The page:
Few people were surprised last week when the Trump administration issued a rule to make it easier for some religious employers to opt out of offering no-cost prescription birth control to their female employees under the Affordable Care Act. But a separate regulation issued at the same time raised eyebrows. It creates a new exemption from the requirement that most employers offer contraceptive coverage. This one is for “non-religious organizations with sincerely held moral convictions inconsistent with providing coverage for some or all contraceptive services.”
So what’s the difference between religious beliefs and moral convictions? This story originally appeared on Kaiser Health News, a national health policy news service that is part of the nonpartisan Henry J. Kaiser Family Foundation.
Last week, 65 administration nominees — including four to Health and Human Services — sailed through the Senate confirmation process by unanimous vote without any debate. One candidate left out was Dr. Brett Giroir, a Texas physician, who is the president’s choice for assistant secretary of health. Now, shedding light on their reservations, Senate Democrats are saying that Giroir’s testimony before the Health, Education, Labor and Pensions Committee left them skeptical that he would support women’s health programs, which they say are under threat. The Democrats are insisting on a roll call vote on the Senate floor — after the Senate reconvenes Sept. 5. The position for which Giroir is nominated includes oversight of the Office of Population Affairs, which administers Title X grants, and the Office of Adolescent Health, which oversees the Teen Pregnancy Prevention Program.
The shrinking unemployment rate has been a healthy turn for people with job-based benefits. Eager to attract help in a tight labor market and unsure of Obamacare’s future, large employers are newly committed to maintaining coverage for workers and often their families, according to new research and interviews with analysts. Two surveys of large employers — one released Aug. 2 by consultancy Willis Towers Watson and the other out Tuesday from the National Business Group on Health, show companies continue to try to control costs while backing away from shrinking or dropping health benefits. NBGH is a coalition of large employers.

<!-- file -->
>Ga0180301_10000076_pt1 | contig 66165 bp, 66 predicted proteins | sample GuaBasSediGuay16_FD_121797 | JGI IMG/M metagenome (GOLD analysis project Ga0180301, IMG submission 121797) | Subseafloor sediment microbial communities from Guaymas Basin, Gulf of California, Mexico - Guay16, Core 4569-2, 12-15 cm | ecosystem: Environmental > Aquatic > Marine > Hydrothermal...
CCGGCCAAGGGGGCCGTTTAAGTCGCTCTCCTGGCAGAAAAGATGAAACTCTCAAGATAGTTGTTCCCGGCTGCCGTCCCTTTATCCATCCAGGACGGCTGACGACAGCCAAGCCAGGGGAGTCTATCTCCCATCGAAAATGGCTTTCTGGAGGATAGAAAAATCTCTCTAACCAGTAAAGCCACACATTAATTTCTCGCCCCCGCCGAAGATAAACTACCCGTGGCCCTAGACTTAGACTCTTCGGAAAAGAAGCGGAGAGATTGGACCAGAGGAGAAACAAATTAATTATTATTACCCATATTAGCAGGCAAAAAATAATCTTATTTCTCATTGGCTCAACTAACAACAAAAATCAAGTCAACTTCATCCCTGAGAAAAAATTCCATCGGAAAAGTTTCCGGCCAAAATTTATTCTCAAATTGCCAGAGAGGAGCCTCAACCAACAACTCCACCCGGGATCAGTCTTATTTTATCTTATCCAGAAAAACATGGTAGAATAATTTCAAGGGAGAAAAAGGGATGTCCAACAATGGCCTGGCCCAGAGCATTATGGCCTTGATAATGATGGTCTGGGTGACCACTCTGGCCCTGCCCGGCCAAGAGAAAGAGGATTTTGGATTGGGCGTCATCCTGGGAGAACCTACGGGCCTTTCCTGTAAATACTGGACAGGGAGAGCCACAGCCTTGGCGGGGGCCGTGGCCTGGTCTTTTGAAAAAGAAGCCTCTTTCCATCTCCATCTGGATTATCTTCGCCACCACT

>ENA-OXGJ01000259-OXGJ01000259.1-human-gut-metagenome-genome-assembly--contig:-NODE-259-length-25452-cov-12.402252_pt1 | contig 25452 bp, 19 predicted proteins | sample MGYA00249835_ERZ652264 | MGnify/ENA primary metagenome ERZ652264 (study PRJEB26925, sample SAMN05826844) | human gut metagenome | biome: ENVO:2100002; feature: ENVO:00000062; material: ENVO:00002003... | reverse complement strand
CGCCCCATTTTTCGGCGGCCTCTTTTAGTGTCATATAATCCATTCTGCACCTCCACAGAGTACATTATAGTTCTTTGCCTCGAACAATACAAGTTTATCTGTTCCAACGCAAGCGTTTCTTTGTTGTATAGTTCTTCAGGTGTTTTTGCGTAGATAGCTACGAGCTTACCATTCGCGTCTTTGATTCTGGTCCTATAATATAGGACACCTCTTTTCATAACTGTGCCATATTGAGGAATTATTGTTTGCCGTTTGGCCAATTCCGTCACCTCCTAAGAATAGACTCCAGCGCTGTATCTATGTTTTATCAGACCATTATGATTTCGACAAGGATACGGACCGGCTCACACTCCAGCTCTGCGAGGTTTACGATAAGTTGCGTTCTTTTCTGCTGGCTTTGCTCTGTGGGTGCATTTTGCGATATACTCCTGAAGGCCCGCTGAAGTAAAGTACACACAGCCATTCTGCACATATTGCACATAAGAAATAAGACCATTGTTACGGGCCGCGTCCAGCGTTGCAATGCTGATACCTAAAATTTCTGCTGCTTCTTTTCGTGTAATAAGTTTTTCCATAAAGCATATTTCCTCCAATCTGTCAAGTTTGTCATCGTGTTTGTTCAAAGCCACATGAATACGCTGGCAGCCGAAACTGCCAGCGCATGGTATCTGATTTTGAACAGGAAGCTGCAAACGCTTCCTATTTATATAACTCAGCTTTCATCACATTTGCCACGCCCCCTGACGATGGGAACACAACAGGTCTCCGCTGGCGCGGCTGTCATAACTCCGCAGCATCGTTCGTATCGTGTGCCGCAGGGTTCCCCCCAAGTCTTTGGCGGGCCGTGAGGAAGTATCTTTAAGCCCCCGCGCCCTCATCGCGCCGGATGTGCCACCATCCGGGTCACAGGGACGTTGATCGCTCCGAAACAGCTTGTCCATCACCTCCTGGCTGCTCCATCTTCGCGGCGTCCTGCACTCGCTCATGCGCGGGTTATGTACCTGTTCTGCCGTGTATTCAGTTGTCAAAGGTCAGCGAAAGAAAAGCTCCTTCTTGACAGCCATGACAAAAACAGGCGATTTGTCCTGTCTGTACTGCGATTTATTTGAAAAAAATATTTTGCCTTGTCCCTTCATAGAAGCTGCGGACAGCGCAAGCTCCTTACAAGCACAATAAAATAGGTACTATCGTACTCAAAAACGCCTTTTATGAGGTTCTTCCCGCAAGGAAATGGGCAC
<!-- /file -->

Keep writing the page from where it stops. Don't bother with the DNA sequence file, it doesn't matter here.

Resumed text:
Amid all the turbulence over the future of the Affordable Care Act, one facet continues unchanged: President Donald Trump’s administration is penalizing more than half the nation’s hospitals for having too many patients return within a month. Medicare is punishing 2,573 hospitals, just two dozen short of what it did last year under former President Barack Obama, according to federal records released Wednesday. Starting in October, the federal government will cut those hospitals’ payments by as much as 3 percent for a year. Medicare docked all but 174 of those hospitals last year as well. The $564 million the government projects to save also is roughly the same as it was last year under Obama.
ByChad Terhune and Julie Appleby, Kaiser Health News |
California’s Obamacare exchange scrubbed its annual rate announcement this week, the latest sign of how the ongoing political drama over the Affordable Care Act is roiling insurance markets nationwide. The exchange, Covered California, might not wrap up negotiations with insurers and announce 2018 premiums for its 1.4 million customers until mid-August — about a month later than usual. Similar scenarios are playing out across the country as state officials and insurers demand clarity on health care rules and funding, with deadlines fast approaching for the start of open enrollment this fall. “It’s insane,” said John Baackes, CEO of L.A. Care Health Plan, which has about 26,000 customers on the California exchange. “Here we are in the middle of July and we don’t even know what rules we will be operating under for open enrollment.